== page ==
Post 2: Social justice and refugeehood

In my Sophomore year at Brandeis I took a class with professor Clementine Faure-Bellaiche on religion and secularism in French and francophone culture. In that class, among other classes, we discussed the living conditions of minorities and attempted to understand some of the elements that widen the gap between different groups of people.

In one of the movies we watched it was shocking to see Paris, typically thought of as a glamorous romantic city, as a city that hosts some of the worst slums and refugee projects I have ever seen. Seeing these slums of paris and studying some of the history of that region opened my eyes to the importance of integration. Ever since I have been conscious about this issue and started to notice it even more in context of my personal experience being a Palestinian in Israel.

It was evident in all the examples I witnessed inside and outside of the classroom that integration is essential to have a productive and tolerant society. In France the different waves of migration over the decades and the inability of the government to embrace the newcomers and their new culture created a society which is divided and to a certain extend broken. In Israel the situation of African migrants is tragic to say the least. It should not be the norm that migrants and refugees will always be second class citizens. Nor should it be acceptable that refugees and migrants live in projects or separate neighborhoods.And it should not be the case that simply because one person is born into a stable privileged country that they should be entitled to benefits others don’t.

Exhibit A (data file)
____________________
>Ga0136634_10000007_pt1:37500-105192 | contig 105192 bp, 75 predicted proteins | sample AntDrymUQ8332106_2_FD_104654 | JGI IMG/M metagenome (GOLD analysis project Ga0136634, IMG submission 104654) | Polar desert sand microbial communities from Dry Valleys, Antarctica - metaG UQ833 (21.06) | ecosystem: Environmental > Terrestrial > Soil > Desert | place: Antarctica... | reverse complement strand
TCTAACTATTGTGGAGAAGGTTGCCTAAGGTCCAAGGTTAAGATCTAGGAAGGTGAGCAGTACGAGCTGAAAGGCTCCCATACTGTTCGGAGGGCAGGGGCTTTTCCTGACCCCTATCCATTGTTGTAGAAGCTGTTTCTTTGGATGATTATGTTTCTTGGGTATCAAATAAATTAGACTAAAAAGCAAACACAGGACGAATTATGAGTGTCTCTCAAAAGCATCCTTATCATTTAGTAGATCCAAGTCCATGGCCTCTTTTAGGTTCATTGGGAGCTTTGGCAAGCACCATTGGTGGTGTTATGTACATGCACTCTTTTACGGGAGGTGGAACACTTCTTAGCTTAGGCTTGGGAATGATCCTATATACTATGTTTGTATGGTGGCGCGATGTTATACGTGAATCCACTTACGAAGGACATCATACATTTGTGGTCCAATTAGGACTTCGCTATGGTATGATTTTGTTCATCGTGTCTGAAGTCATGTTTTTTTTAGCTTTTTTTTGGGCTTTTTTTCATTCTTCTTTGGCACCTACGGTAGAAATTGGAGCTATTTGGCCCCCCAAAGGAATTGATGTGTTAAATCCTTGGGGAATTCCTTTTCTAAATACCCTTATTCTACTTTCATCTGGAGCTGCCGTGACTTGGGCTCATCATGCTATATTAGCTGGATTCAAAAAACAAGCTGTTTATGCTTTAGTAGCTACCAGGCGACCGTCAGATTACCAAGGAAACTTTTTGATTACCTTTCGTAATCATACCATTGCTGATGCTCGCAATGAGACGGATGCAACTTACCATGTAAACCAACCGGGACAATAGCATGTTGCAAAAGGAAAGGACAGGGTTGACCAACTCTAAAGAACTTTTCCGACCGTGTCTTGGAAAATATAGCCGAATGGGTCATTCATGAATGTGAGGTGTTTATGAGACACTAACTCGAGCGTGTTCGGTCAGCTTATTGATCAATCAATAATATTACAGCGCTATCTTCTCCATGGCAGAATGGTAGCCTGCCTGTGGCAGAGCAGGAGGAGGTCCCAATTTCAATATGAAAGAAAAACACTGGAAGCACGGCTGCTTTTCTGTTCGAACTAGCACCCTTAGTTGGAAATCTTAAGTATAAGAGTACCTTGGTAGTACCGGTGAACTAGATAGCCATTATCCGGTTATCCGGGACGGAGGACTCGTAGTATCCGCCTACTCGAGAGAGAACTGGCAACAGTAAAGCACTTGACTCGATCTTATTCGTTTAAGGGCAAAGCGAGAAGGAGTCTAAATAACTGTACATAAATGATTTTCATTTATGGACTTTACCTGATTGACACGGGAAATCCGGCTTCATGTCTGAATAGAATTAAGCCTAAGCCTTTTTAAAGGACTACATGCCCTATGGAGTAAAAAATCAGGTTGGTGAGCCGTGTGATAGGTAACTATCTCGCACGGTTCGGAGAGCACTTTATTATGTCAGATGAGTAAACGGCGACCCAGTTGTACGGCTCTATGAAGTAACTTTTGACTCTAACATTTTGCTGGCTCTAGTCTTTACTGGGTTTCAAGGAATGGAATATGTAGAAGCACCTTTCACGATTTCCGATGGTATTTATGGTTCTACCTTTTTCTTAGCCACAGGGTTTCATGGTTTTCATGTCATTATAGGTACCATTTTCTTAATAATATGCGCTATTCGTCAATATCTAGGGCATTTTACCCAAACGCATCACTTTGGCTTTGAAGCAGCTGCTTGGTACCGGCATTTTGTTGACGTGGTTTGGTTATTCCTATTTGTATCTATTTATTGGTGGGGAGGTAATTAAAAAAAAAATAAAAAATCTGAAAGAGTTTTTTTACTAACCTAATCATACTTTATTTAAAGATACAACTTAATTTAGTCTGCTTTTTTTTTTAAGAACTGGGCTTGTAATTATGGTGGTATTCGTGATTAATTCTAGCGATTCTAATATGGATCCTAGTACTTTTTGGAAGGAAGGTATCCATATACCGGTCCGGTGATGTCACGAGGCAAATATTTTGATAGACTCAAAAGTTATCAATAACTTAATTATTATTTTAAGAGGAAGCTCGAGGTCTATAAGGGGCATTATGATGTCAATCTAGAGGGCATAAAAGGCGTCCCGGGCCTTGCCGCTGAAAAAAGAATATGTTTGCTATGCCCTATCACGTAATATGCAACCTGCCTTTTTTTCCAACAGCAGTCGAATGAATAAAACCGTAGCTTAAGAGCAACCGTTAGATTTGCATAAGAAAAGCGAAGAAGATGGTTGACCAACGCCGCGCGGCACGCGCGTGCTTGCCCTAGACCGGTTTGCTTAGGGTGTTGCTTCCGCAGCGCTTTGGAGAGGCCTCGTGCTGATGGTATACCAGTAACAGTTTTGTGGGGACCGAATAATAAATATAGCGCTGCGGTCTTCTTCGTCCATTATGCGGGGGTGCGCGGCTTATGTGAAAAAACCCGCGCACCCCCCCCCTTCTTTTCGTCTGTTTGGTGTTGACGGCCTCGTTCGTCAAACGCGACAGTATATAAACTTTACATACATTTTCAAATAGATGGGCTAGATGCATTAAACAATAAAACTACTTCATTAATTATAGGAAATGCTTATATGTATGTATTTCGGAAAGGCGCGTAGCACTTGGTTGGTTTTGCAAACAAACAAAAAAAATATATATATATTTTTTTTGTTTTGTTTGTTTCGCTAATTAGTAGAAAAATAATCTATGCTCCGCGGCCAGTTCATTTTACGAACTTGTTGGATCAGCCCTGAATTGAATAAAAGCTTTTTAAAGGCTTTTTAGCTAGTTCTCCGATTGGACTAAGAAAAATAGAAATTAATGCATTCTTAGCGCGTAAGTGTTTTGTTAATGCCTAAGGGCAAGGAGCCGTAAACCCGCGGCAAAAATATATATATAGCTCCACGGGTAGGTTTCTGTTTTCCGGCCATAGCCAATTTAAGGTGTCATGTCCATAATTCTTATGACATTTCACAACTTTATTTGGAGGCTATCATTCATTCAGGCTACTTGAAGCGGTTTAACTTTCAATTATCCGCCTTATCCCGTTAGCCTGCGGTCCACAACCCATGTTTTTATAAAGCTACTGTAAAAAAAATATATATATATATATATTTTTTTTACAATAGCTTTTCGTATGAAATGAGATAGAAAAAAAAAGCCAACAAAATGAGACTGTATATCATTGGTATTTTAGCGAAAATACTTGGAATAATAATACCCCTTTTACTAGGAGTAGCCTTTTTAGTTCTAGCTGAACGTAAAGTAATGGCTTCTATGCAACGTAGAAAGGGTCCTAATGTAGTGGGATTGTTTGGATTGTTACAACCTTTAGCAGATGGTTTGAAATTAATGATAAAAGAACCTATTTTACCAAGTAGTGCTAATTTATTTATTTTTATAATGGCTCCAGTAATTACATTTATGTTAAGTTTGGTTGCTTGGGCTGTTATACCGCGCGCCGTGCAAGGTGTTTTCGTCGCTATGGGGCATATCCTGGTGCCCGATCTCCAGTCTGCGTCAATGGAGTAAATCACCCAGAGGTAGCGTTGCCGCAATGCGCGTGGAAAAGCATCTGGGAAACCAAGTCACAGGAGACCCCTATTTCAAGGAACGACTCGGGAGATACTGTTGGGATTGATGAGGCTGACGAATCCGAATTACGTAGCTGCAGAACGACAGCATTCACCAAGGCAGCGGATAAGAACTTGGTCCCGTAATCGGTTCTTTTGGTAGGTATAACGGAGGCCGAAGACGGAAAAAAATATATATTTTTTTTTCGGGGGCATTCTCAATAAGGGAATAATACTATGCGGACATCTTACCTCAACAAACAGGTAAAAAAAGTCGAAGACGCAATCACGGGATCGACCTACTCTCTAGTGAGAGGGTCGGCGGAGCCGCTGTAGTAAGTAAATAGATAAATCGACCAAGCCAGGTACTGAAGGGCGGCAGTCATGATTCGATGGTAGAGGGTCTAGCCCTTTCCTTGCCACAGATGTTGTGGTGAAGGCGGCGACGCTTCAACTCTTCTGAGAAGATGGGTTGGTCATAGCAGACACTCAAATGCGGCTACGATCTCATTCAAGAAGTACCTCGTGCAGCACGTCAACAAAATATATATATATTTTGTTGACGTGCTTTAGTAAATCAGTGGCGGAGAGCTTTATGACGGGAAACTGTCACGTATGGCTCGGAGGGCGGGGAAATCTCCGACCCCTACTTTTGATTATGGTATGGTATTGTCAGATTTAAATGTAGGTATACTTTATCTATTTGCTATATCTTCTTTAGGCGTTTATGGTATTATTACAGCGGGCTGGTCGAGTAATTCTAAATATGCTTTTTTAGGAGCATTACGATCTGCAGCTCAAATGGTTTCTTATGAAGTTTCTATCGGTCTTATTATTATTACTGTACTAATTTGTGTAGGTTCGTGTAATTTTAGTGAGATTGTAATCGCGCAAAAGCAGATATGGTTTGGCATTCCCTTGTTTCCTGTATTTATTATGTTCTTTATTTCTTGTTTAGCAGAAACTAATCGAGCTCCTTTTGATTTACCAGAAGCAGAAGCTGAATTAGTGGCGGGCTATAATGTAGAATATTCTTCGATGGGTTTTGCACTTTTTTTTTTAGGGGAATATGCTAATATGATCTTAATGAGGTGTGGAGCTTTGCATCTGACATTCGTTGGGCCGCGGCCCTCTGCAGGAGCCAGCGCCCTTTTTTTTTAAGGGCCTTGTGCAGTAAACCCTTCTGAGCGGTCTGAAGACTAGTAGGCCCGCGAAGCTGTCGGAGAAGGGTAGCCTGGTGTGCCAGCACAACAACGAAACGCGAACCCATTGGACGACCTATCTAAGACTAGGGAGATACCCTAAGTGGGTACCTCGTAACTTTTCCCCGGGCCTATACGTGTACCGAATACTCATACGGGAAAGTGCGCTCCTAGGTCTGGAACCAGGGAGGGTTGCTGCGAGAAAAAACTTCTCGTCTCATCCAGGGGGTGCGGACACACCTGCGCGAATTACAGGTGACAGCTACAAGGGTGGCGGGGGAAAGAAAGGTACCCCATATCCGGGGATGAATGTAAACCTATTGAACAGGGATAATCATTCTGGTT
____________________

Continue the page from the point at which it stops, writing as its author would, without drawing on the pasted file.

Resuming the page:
It should not be a given that there is political and social stability in some parts of the world given the unfortunate fact that over 68 million of the world’s population are displaced people due to conflict, human rights violations and violence. And so it becomes the responsibility of each world citizen to help another in times of need. When governments fail to create systems that integrate and accept others as they are, people should make an effort to learn about their new neighbors and fellow citizens.

I have witnessed some of this kindness in Germany during my internship. There are systems set up for refugees to take language classes and integration courses meant to ease the transition for them. But a refugee cannot adapt to a completely new life in a matter of few months. Some of the community members here in Unkel have shown me that real connections between the two communities can start over coffee as long as people are willing to come together with the intention of learning about each other. I have seen people take much time out of their day to help with many tasks like translating documents or making doctor appointments for the newcomers. I have also been lucky to experience the generosity of refugees and their families and their true commitment to making Unkel their new home.

When refugees feel they are part of the community, can speak the language and can earn a decent living social and economic gaps begin to disappear and society becomes a more equal and tolerant one.

Integrationswerkstatt board meeting

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